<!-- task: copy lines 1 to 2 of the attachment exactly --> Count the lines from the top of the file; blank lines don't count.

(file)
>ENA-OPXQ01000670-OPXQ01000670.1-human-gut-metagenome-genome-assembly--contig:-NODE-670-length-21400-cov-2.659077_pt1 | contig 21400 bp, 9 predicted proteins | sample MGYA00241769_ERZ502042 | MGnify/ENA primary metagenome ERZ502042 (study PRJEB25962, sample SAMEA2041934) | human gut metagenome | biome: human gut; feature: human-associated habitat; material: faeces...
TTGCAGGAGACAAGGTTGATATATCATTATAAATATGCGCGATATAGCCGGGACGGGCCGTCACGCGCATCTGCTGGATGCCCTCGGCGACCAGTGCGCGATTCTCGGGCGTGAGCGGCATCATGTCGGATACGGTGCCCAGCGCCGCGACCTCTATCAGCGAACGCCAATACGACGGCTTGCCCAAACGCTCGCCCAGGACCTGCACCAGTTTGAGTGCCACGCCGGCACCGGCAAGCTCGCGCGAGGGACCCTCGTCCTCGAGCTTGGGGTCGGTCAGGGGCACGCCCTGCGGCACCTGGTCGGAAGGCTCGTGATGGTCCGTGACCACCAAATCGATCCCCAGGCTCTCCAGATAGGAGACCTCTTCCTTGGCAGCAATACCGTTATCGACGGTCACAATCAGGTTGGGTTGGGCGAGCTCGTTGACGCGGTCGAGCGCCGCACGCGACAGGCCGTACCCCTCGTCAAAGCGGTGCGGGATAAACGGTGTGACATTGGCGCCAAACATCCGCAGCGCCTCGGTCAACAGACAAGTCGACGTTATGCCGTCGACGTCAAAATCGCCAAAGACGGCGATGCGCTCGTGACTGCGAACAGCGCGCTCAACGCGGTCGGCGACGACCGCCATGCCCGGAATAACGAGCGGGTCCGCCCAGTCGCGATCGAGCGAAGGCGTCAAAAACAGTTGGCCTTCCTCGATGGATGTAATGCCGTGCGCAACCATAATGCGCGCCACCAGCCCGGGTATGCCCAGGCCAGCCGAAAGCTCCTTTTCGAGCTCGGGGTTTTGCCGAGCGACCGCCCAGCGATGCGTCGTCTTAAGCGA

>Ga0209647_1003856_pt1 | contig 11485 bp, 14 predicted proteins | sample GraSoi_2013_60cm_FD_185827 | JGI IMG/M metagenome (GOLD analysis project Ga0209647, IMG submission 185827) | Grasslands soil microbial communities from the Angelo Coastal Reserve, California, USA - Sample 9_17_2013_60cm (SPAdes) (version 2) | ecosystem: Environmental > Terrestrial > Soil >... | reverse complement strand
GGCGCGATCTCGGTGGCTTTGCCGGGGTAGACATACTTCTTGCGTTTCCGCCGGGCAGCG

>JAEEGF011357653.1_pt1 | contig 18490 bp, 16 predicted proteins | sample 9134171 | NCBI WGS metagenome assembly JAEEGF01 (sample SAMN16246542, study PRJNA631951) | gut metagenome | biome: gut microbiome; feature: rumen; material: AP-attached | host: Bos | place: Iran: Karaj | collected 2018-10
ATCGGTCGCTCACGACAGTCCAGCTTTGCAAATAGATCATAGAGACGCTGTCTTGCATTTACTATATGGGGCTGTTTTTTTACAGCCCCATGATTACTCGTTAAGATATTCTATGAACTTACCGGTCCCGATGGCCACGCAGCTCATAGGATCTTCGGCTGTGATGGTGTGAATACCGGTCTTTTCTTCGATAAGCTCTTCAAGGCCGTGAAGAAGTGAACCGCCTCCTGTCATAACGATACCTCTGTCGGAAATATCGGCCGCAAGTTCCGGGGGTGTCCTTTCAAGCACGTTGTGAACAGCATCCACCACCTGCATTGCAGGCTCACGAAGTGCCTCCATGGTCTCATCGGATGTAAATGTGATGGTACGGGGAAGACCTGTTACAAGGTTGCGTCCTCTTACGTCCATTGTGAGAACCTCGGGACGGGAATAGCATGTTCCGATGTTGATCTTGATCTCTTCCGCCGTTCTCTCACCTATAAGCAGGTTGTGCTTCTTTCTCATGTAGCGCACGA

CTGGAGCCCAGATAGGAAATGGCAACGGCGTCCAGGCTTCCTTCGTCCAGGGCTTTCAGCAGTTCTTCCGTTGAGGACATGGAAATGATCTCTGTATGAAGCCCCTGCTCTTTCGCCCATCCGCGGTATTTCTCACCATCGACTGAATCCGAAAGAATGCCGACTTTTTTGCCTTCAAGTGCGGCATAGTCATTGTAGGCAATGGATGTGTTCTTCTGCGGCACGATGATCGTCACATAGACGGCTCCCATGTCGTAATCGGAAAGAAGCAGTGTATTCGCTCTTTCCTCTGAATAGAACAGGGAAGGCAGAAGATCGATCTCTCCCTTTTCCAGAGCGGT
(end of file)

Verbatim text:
>ENA-OPXQ01000670-OPXQ01000670.1-human-gut-metagenome-genome-assembly--contig:-NODE-670-length-21400-cov-2.659077_pt1 | contig 21400 bp, 9 predicted proteins | sample MGYA00241769_ERZ502042 | MGnify/ENA primary metagenome ERZ502042 (study PRJEB25962, sample SAMEA2041934) | human gut metagenome | biome: human gut; feature: human-associated habitat; material: faeces...
TTGCAGGAGACAAGGTTGATATATCATTATAAATATGCGCGATATAGCCGGGACGGGCCGTCACGCGCATCTGCTGGATGCCCTCGGCGACCAGTGCGCGATTCTCGGGCGTGAGCGGCATCATGTCGGATACGGTGCCCAGCGCCGCGACCTCTATCAGCGAACGCCAATACGACGGCTTGCCCAAACGCTCGCCCAGGACCTGCACCAGTTTGAGTGCCACGCCGGCACCGGCAAGCTCGCGCGAGGGACCCTCGTCCTCGAGCTTGGGGTCGGTCAGGGGCACGCCCTGCGGCACCTGGTCGGAAGGCTCGTGATGGTCCGTGACCACCAAATCGATCCCCAGGCTCTCCAGATAGGAGACCTCTTCCTTGGCAGCAATACCGTTATCGACGGTCACAATCAGGTTGGGTTGGGCGAGCTCGTTGACGCGGTCGAGCGCCGCACGCGACAGGCCGTACCCCTCGTCAAAGCGGTGCGGGATAAACGGTGTGACATTGGCGCCAAACATCCGCAGCGCCTCGGTCAACAGACAAGTCGACGTTATGCCGTCGACGTCAAAATCGCCAAAGACGGCGATGCGCTCGTGACTGCGAACAGCGCGCTCAACGCGGTCGGCGACGACCGCCATGCCCGGAATAACGAGCGGGTCCGCCCAGTCGCGATCGAGCGAAGGCGTCAAAAACAGTTGGCCTTCCTCGATGGATGTAATGCCGTGCGCAACCATAATGCGCGCCACCAGCCCGGGTATGCCCAGGCCAGCCGAAAGCTCCTTTTCGAGCTCGGGGTTTTGCCGAGCGACCGCCCAGCGATGCGTCGTCTTAAGCGA